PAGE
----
Section: New Results

Runtime verification and trace analysis

Participants : Vania Joloboff, Daian Yue, Frédéric Mallet.

When engineers design a new cyber physical system, there are well known requirements that can be translated as system properties that must be verified. These properties can be expressed in some formalism and when the model has been designed, the properties can be checked at the model level, using model checking techniques or other model verification techniques. When building a virtual prototype of the system, including a combination of simulated hardware, firmware and application software, the executable models can be augmented also with property verification, for example in the PSL language, or simply by introducing assertions in the implementation code.

This requires that the properties are well specified at the time the virtual prototype is assembled. However it is also the case that many intrinsic properties are actually unforeseen when the virtual prototype is assembled, for example that some hardware buffer overflow should not remain unnoticed by the software. In most cases, during system design the simulation fails: the engineers then must investigate the cause of the failure. Most of time the failure is due to an unexpected sequence of states and transitions that involve several components mixing hardware and software that could not be checked at the model level (e.g. state explosion) or was simply unforeseen. The engineers then have to investigate the cause of failure.

A widely used technique for that consists in storing all of the trace data of simulation sessions into trace files, which are analyzed later with specialized trace analyzer tools. Such trace files have become huge, possibly hundred of Gigabytes as all data are stored into the trace files, and have become untractable by human manual handling. The engineers use some kind of search tools to identify the cause of failure and after iterative refinement steps, which are very time consuming, eventually identify the reason, most often some unforeseen causality chain of events and state transitions that lead to a failure. A new system property can then be captured and included into the set of verified properties.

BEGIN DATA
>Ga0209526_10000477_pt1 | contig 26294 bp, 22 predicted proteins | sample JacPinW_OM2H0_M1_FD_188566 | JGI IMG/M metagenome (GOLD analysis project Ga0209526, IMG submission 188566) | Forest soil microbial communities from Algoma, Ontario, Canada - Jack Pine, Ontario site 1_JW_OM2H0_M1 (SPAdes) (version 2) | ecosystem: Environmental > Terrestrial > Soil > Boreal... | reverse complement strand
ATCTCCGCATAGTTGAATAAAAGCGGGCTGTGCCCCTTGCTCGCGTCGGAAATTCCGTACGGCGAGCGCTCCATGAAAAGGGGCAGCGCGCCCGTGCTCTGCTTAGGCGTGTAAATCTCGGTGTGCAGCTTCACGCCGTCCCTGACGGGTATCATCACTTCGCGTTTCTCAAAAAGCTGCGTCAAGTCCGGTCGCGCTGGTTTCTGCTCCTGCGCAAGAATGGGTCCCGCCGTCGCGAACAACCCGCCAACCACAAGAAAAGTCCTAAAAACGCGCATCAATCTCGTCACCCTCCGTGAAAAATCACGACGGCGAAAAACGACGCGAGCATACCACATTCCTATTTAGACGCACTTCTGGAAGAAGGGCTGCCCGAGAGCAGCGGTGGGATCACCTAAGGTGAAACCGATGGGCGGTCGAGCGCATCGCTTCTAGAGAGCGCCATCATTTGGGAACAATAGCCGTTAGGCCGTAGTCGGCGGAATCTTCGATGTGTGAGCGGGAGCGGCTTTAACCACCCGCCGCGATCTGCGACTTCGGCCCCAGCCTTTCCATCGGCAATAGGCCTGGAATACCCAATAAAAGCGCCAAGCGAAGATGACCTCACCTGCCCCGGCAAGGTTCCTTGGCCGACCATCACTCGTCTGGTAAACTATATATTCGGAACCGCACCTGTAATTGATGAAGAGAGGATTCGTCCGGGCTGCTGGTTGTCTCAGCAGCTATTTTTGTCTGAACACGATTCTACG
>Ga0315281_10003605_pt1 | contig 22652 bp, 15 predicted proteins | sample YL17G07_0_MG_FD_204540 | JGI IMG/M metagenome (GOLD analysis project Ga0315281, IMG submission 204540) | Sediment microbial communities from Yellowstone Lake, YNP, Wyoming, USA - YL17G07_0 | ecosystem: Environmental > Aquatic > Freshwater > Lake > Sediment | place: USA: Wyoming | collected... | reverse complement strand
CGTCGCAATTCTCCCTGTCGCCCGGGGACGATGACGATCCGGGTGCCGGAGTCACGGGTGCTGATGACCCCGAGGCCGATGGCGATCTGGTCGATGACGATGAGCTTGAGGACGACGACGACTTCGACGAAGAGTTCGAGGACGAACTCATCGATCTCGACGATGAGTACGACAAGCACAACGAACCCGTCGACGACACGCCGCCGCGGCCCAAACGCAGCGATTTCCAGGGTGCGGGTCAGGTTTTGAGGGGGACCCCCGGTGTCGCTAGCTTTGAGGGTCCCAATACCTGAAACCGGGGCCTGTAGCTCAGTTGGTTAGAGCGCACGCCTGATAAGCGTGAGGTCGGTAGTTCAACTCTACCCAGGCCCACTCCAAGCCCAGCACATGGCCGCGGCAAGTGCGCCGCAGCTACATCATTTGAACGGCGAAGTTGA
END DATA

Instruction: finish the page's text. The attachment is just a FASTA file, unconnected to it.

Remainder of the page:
In order to better identify the reason for such failures and capture the missing properties that the system should verify we have started to work on a new run time verification approach based on trace analysis. Approaches like PSL requires that the properties to verify are known before hand. Our approach is attempting for the engineers to experiment various property verification of failing simulations without re-building the virtual prototype. We are investigating a technique for trace analysis that makes it possible to investigate properties either statically working from a trace file or dynamically by introducing a dynamic verification component into the virtual prototype.

The first idea is to introduce a formal mapping/filtering technique such that the raw data generated by a virtual prototype can be mapped onto a formal trace model. For that, we propose to use a model transformer whose code is generated from a higher level. Using the Eclipse modelling framework, we propose for the virtual prototyping engineers to first describe using a Domain Specific Language how the raw output of the simulator can be filtered and mapped to a formal model. This Domain Specific Language takes as input the description of the simulator output, and the description of the formal output, following fixed meta models. In current version, the meta model of the virtual prototype dictates that it generates 'trace items' where each trace item is specified as a sequence of identified binary data variables (bits, bytes, words..) that carry a timestamp.

The model transformer generates code (in our case C++) that is dynamically invoked by the virtual prototype to dynamical map the trace output. An advantage of doing that is that all irrelevant data with regards to a tested property can be ignored and the size of trace files can be considerably reduced. For our experiment, we have chosen logical clock CCSL as our formal target formalism. The Eclipse EMF tool we have defined allows users to define a mapping model from the local simulation events from the SimSoC simulator to a logical clock format.

The second idea is to hide the complexity of the formal method formulas into a user friendly property specification language. For example, we do not want to expose the end-users engineers to understand the intricacies of CCSL or LTL. The property specification language is translated into CCSL formulas, which in turn generate automata. It should be possible then, to some extent, to change the formalism underneath the language without changing the properties expressed by the user.

The property specification language ultimately compiles into automata that parse the formal trace output generated above. At runtime of the virtual prototype, the mapping library is dynamically loaded by the simulator and generates input for the automata. The verification of the properties can be dynamic, with a true runtime verification, or statically by analyzing the (much smaller) trace file after a failure.

This year we have investigated this approach, designed the architecture described above and carried some experimental work, but a significant part of the implementation still remains to be done. We have started designing a new property specification language where the users can express properties such as causality (e.g. the train must not start if the door is opened) or jittering or clock drift in image processing [11] , [10] . There remain some theoretical issues with regards to which properties can be effectively verified.